Daily Dose Pick: Dark Nostalgia


A new tome by design correspondent Eva Hagberg, Dark Nostalgia coins a nickname for the cozy vintage trend in interiors.

Bouncing from New York to London to Portland, Hagberg presents 25 projects by the likes of Roman & Williams, Julian Schnabel, and AvroKO to illustrate how cutting-edge designers are now working on an intimate scale. The glass skyscrapers and sleek white boxes of the early 21st century have put on a few layers — mainly polished leather, velvet, reclaimed wood, and heavy metals.

The new look is keenly idealized, and by utilizing such tactile materials, which were commonplace in bygone eras, modern antiquarians evoke a time and place that feels at once familiar and mysterious.

Read Hagberg’s design writing from the Architectural Record and Wallpaper*, peruse the author’s contributions to Flavorwire, and buy

the book.

Ace Hotel; design by Atelier Ace. “Couches surround a table created from salvaged materials; a found hotel sign is a literal example of adoption and transformation.” (Photo: Jeremy Pelley)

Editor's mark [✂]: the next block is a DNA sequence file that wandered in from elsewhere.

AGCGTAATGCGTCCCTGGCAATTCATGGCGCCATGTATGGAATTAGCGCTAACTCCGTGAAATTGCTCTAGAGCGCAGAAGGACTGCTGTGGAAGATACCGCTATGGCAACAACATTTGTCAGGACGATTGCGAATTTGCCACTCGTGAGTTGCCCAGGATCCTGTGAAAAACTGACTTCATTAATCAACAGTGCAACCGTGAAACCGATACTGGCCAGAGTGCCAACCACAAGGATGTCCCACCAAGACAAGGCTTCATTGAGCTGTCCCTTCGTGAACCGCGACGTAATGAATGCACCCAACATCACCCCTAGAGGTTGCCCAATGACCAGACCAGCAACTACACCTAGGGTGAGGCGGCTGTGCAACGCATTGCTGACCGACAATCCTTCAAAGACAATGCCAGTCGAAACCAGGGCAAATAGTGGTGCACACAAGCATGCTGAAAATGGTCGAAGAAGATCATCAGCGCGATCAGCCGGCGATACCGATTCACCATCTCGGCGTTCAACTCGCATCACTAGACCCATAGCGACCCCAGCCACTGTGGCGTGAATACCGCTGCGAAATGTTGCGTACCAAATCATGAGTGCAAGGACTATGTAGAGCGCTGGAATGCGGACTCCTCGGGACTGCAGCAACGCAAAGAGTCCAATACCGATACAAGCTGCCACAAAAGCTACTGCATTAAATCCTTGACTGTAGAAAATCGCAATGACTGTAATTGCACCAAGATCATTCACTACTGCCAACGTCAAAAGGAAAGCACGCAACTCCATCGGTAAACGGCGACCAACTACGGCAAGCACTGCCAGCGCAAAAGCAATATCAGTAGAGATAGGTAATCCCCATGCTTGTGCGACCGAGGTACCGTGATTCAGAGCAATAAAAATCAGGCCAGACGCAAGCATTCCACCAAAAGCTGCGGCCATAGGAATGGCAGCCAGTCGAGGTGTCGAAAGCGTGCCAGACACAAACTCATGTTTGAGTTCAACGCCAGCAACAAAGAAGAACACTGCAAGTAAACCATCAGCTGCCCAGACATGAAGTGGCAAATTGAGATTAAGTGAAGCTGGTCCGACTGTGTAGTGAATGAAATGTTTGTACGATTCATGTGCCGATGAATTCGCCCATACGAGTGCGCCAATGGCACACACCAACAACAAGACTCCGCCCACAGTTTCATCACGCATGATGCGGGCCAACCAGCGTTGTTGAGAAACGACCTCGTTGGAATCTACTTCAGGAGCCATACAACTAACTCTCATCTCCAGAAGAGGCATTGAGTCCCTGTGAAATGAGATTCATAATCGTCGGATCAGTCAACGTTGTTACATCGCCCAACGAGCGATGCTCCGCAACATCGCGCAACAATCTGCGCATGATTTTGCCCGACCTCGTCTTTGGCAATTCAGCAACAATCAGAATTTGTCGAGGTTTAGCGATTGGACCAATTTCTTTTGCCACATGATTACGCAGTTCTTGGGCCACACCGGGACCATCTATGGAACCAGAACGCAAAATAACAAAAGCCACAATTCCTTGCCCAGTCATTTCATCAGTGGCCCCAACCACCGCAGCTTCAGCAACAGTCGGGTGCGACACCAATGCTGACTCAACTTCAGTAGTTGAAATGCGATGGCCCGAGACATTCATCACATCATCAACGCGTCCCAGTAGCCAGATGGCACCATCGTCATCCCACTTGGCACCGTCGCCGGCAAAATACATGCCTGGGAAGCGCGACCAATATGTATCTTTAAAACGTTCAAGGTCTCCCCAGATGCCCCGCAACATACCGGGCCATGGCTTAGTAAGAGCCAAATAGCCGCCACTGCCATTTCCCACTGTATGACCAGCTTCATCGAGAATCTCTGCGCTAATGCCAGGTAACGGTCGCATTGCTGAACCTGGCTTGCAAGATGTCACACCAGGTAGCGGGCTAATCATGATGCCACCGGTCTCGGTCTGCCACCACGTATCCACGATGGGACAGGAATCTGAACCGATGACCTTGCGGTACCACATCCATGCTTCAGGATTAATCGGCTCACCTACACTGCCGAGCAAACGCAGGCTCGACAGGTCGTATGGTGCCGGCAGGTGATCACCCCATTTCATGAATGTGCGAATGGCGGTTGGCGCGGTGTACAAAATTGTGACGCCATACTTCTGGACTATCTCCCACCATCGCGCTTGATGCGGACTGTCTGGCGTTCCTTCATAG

Brooklyn Townhouse; design by Jenna Lyons and Vincent Mazeau. “A collection of antlers from around the world is assembled on one wall; art, including a pallet made by Mazeau, surrounds the antique fireplace.” (Photo: Gillian Bostock)

Gramercy Park Hotel; design by Julian Schnabel. “Curved shapes appear in the jade bar, cut into a grainy wood wall; fringe on deep blue stools introduces a sense of whimsy and history.” (Photo: Dean Kaufman)

Gramercy Park Hotel; design by Julian Schnabel. “In the main lobby space, a gestural Cy Twombly adds modernity to the heavy coffered ceiling, velvet upholstery, and wrought-iron fireplace accessories.” (Photo: Dean Kaufman)

Allen & Delancey; design by Jason Volenec for RKit Design. “A view from the entry though the restaurant reveals heavy red stage-style curtains that divide the space.” (Photo: Gillian Bostock)

Apotheke; design by Christopher Tierney and Heather Tierney. “Reclaimed wood columns and sheer curtains divide the main space; striped banquettes pick up the color of the absinthe-filled globes of the wall sconces; the main chandelier was designed by Christopher Tierney.” (Photo: Matthias Gaggl)

Adour Alain Ducasse; design by Rockwell Group. “An abstracted, etched grapevine pattern covers the walls; plush carpeting and chairs add texture and luxury to the space.” (Photo: Bruce Buck)

Public; design by Avroko. “Delicate filament bulbs and hardy metal lamps suspended from a beamed ceiling vary the intensity of light in the room.” (Photo: Michael Weber)

All images courtesy of The Monacelli Press, an imprint of Random House.